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Butcher Shops

Many supermarkets don’t have butchers; the beef they sell is cut at meatpacking plants. These new shops, however, are reviving the nearly lost craft of butchering.

Burgundy Boucherie At their shop in Grandview, Texas, Jon and Wendy Taggart sell grass-fed beef from their ranch as well as other local foods (800 McDuff Ave.; burgundypasturebeef.com).

Fleisher’s This shop in Kingston, New York, sells meat from local ranches to both home cooks and restaurants like Brooklyn’s Sparky’s (307 Wall St.; grassfedmeat.net).

Ted’s Butcherblock At this quirky Charleston, South Carolina, shop and café, customers can choose expertly cut beef after enjoying a bacon-of-the-month BLT (334 East Bay St.; tedsbutcherblock.com).


How to Read a Steak House Menu

Breeds

Angus Red and Black Angus produce consistently well-marbled beef. The best Black Angus meat can be labeled "Certified Angus Beef."

Chianina Originally from Tuscany, these lean, muscular steers are now raised at a small number of U.S. ranches.

Hereford Like the Angus breed, Hereford cattle are hardy, but they produce leaner steaks.

Wagyu Wagyu literally means "Japanese cattle." There are several breeds. Prized for its melt-in-the mouth marbling, it’s so rich it’s often sold by the ounce. True Japanese 100 percent wagyu beef is now coming to the United States after a ban was lifted last year.

Kobe True Kobe beef, famed for its incredible marbling, is from Japan’s Hyogo prefecture (Kobe is the capital). A very limited amount of Kobe is exported to the United States. The "American Kobe" that appears on some menus is usually a cross between wagyu and Angus.

Piedmontese A boutique breed from Italy that is also raised by U.S. farmers (often grass-fed). Lean but still tender and flavorful.

Marbling

USDA Prime The USDA’s top level, awarded to beef with the most marbling. About 2 percent of beef is graded prime; most goes to restaurants. Choice is the next best level.

Japanese Grade 12 Japan grades its beef on a scale of 1 to 12; the most densely marbled meat receives a 12. Most USDA prime cuts would rate between 4 and 6 in this system.

Labeling

Natural Also referred to as "all-natural," the beef must contain no artificial ingredients, like added colors, flavors or preservatives.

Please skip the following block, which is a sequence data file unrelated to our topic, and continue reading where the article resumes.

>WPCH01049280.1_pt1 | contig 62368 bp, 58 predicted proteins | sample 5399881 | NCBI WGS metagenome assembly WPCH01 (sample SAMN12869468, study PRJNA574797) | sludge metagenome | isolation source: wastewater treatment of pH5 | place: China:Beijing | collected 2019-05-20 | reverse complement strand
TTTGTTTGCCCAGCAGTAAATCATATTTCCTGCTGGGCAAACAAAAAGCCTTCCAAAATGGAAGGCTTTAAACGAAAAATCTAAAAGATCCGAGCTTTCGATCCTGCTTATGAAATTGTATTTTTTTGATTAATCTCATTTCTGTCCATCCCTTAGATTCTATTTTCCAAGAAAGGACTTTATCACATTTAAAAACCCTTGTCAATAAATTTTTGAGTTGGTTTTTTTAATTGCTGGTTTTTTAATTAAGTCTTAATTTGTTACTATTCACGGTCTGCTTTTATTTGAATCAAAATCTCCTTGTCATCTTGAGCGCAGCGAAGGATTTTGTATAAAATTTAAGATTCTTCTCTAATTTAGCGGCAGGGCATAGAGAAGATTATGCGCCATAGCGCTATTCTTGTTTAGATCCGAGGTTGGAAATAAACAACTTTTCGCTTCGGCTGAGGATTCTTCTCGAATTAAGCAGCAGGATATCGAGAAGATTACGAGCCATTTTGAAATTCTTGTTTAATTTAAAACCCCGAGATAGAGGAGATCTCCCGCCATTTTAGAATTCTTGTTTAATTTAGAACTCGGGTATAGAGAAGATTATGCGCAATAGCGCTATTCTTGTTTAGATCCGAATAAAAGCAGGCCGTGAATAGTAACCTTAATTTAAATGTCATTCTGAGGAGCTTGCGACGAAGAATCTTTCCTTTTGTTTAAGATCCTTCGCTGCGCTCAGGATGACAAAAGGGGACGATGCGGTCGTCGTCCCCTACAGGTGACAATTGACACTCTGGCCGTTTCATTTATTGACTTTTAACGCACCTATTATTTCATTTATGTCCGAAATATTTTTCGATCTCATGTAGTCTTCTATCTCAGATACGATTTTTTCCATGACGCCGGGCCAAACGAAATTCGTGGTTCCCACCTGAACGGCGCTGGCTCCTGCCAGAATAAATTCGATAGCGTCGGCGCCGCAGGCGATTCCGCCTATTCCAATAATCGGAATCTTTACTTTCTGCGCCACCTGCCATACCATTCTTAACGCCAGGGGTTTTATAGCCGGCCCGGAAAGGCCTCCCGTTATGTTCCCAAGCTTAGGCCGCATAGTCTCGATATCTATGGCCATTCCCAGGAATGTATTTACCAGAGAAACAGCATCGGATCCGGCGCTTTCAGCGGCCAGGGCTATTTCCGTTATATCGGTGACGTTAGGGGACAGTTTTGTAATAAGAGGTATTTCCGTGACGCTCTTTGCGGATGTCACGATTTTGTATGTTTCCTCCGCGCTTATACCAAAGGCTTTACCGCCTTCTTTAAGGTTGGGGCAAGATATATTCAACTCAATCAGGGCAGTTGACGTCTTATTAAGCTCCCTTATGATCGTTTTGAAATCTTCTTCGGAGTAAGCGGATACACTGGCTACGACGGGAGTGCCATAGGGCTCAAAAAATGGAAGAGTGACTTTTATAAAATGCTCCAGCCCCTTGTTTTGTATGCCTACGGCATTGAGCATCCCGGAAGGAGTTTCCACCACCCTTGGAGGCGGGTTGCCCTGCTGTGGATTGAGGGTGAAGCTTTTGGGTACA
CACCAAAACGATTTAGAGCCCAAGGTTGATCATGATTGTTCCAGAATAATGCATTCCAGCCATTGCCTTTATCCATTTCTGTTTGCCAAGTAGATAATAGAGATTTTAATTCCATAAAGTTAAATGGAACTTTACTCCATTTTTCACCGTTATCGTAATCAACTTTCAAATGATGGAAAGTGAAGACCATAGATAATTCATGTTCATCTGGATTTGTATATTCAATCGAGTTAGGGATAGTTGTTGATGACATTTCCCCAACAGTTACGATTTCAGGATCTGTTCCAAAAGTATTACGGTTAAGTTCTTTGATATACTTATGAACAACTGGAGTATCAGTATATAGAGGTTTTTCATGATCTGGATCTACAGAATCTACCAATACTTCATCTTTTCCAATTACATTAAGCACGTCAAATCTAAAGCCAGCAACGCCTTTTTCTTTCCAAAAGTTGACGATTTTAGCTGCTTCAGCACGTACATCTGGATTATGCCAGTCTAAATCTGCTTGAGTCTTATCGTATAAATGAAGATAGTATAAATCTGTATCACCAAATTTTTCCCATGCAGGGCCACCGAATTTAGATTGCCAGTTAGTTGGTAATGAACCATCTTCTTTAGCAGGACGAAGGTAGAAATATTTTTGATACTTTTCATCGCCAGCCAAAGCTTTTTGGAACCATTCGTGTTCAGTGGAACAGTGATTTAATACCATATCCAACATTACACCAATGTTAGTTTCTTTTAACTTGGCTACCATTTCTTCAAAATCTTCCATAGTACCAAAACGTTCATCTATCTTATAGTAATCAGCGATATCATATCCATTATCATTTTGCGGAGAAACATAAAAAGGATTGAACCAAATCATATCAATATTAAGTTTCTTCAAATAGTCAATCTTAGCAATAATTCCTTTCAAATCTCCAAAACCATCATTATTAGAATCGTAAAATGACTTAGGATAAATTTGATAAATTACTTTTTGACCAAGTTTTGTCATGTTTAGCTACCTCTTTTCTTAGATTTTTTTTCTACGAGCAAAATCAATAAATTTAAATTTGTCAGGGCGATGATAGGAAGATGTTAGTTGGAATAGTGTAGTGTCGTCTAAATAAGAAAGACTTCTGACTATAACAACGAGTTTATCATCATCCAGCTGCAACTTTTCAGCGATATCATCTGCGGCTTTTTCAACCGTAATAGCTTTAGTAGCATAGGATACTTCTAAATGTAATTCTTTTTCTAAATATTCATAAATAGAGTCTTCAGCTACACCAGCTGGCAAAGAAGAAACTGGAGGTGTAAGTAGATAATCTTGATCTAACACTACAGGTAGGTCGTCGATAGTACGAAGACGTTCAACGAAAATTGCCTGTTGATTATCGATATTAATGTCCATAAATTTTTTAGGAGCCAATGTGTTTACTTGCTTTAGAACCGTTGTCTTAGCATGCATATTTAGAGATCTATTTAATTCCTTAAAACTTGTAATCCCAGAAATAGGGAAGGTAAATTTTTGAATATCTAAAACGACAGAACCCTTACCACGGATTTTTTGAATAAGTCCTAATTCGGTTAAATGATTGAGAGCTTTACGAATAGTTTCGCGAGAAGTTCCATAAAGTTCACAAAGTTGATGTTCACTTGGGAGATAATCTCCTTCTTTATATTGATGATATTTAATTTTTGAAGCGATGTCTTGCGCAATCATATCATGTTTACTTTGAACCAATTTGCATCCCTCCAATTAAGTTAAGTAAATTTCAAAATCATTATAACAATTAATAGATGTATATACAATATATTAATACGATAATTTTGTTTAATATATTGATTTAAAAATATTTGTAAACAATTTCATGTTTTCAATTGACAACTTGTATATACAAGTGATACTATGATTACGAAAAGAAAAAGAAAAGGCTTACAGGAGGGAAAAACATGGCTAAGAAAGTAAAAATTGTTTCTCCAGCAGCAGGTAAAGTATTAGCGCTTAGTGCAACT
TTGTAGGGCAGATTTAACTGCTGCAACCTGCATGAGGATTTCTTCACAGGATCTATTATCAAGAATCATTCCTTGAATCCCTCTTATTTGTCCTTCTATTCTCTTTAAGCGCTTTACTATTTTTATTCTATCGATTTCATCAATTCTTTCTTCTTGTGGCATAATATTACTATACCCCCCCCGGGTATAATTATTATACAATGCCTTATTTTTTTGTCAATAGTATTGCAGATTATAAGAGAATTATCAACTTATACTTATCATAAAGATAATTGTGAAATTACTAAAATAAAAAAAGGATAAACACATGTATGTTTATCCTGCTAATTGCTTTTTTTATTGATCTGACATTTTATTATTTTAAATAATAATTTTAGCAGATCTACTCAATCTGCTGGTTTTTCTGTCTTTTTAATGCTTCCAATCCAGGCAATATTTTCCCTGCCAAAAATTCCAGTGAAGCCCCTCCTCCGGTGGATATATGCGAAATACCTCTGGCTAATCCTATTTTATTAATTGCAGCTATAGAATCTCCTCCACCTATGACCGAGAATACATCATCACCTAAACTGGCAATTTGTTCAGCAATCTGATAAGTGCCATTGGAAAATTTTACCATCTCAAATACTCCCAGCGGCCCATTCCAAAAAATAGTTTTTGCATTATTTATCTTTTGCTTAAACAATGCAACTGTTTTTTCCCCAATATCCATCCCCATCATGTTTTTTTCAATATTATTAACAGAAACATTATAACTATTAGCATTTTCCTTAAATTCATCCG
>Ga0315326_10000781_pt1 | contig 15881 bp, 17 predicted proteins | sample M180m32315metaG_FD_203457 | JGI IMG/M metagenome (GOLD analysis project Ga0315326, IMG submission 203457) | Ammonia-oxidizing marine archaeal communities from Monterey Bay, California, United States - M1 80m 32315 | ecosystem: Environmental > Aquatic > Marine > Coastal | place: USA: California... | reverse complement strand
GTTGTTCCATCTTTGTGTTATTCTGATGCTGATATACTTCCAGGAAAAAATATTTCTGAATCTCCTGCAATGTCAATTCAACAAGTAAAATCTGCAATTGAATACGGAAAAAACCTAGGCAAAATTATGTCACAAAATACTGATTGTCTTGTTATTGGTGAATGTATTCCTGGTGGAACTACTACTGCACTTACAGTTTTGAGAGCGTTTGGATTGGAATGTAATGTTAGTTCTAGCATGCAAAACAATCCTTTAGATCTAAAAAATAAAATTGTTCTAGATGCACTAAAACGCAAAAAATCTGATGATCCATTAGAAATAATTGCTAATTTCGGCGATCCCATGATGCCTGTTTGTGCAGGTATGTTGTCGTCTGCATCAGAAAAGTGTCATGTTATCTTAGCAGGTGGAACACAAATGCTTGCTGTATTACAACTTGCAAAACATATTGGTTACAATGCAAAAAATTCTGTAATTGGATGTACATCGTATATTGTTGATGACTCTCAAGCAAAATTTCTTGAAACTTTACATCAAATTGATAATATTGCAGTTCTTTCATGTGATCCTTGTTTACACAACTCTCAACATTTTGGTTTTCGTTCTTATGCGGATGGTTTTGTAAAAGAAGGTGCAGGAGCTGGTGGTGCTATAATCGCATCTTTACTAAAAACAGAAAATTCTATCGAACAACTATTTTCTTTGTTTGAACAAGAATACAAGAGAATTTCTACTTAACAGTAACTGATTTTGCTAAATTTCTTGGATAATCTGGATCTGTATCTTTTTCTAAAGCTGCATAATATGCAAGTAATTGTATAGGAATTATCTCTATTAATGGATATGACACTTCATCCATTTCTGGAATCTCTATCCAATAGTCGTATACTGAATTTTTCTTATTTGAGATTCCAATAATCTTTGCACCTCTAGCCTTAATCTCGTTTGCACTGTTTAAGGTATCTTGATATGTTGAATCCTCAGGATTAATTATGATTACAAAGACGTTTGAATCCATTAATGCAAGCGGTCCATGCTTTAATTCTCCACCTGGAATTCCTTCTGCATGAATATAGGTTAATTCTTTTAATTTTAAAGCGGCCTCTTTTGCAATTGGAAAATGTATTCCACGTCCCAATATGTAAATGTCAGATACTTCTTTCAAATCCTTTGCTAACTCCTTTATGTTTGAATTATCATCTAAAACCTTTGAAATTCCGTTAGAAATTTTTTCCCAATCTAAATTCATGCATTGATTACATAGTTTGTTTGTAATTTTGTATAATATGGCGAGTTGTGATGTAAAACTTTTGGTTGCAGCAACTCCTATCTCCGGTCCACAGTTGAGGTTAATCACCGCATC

Certified Organic Feed must be vegetarian and grown without pesticides. Cattle have access to the outdoors and cannot be given hormones or antibiotics.

Certified Humane Cattle have access to clean food and water, sufficient protection from harsh elements and enough space to move around naturally. They receive antibiotics only when sick, and no hormones.

Wet- vs. Dry-Aging

Wet-aged beef is vacuum-sealed and aged for up to several weeks, which helps tenderize it. Dry-aged beef is hung in a cold, moderately humid space to tenderize it and concentrate its flavor; the beef loses weight through evaporation as it hangs, so it’s more expensive. At steak houses, 21 days of dry-aging is standard.


Taste Test: Grass-Fed Steak

All beef cattle are raised on grass; most are fattened with grain or corn for several months before slaughter. But a growing number of ranchers are raising cattle exclusively on grass. They say it’s better for the environment, the animal and the person who eats the beef. Grass-fed steaks (sometimes called "grass-finished") are leaner; they’re also higher in heart-healthy omega-3 fatty acids. In an F&W taste test of grass-fed rib eyes, we found the flavor can vary, from pleasantly herbal to unappealingly gamey. Our favorites:

U.S. Wellness Meats $19 plus shipping for a thick 15 oz rib eye (877-383-0051 or grasslandbeef.com).

American Grass Fed Beef $69 with shipping for four 8 oz rib eyes (866-255-5002 or americangrassfedbeef.com).

Lasater Grasslands Beef $56 plus shipping for four 12 oz rib eyes (866-454-2333 or lgbeef.com).

Published January 2007
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